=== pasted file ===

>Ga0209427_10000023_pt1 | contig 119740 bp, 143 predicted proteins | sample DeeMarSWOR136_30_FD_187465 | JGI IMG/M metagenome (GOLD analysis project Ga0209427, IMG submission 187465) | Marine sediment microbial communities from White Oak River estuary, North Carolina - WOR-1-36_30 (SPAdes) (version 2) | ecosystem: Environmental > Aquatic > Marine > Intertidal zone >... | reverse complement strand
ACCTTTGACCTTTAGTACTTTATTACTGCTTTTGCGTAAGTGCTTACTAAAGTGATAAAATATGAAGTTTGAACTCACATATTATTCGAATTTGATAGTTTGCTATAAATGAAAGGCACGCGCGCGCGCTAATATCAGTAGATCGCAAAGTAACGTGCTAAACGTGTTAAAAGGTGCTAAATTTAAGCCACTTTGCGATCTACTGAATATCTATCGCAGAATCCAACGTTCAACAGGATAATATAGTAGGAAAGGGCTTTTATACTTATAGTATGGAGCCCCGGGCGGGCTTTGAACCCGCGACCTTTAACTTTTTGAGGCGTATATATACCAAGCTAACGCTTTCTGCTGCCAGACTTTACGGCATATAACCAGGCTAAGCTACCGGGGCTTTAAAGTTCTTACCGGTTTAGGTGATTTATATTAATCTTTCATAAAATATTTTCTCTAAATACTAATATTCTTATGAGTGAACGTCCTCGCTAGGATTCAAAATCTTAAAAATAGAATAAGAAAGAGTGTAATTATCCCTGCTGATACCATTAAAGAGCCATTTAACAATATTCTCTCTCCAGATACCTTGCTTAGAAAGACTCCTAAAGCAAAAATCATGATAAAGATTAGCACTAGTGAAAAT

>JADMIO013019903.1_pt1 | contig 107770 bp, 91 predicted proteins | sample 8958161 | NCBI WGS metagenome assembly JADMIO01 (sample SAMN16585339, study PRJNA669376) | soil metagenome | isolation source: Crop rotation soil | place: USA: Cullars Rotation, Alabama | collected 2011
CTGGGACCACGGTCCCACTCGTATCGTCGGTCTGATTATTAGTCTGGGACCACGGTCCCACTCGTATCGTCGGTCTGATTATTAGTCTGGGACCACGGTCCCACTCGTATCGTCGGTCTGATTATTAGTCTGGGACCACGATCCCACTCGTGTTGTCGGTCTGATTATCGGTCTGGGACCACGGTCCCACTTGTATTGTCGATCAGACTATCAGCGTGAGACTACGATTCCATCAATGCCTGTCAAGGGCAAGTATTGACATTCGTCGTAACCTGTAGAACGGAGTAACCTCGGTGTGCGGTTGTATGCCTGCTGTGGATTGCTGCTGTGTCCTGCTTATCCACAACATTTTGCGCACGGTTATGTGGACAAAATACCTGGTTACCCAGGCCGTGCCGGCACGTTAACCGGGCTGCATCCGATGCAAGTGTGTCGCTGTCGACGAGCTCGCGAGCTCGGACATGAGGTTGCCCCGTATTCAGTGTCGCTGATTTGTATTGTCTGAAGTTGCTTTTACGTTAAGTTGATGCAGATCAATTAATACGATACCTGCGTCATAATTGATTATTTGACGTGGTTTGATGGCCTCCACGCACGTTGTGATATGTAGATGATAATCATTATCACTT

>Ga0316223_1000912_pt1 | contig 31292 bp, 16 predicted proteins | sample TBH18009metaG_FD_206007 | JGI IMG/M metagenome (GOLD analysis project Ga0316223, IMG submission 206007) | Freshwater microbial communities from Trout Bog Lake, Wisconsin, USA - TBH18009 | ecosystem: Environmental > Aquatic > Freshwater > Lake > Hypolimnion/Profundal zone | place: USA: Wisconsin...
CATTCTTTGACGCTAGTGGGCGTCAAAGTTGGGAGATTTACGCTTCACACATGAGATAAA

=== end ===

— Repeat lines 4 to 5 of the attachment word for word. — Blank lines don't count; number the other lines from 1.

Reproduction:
CTGGGACCACGGTCCCACTCGTATCGTCGGTCTGATTATTAGTCTGGGACCACGGTCCCACTCGTATCGTCGGTCTGATTATTAGTCTGGGACCACGGTCCCACTCGTATCGTCGGTCTGATTATTAGTCTGGGACCACGATCCCACTCGTGTTGTCGGTCTGATTATCGGTCTGGGACCACGGTCCCACTTGTATTGTCGATCAGACTATCAGCGTGAGACTACGATTCCATCAATGCCTGTCAAGGGCAAGTATTGACATTCGTCGTAACCTGTAGAACGGAGTAACCTCGGTGTGCGGTTGTATGCCTGCTGTGGATTGCTGCTGTGTCCTGCTTATCCACAACATTTTGCGCACGGTTATGTGGACAAAATACCTGGTTACCCAGGCCGTGCCGGCACGTTAACCGGGCTGCATCCGATGCAAGTGTGTCGCTGTCGACGAGCTCGCGAGCTCGGACATGAGGTTGCCCCGTATTCAGTGTCGCTGATTTGTATTGTCTGAAGTTGCTTTTACGTTAAGTTGATGCAGATCAATTAATACGATACCTGCGTCATAATTGATTATTTGACGTGGTTTGATGGCCTCCACGCACGTTGTGATATGTAGATGATAATCATTATCACTT

>Ga0316223_1000912_pt1 | contig 31292 bp, 16 predicted proteins | sample TBH18009metaG_FD_206007 | JGI IMG/M metagenome (GOLD analysis project Ga0316223, IMG submission 206007) | Freshwater microbial communities from Trout Bog Lake, Wisconsin, USA - TBH18009 | ecosystem: Environmental > Aquatic > Freshwater > Lake > Hypolimnion/Profundal zone | place: USA: Wisconsin...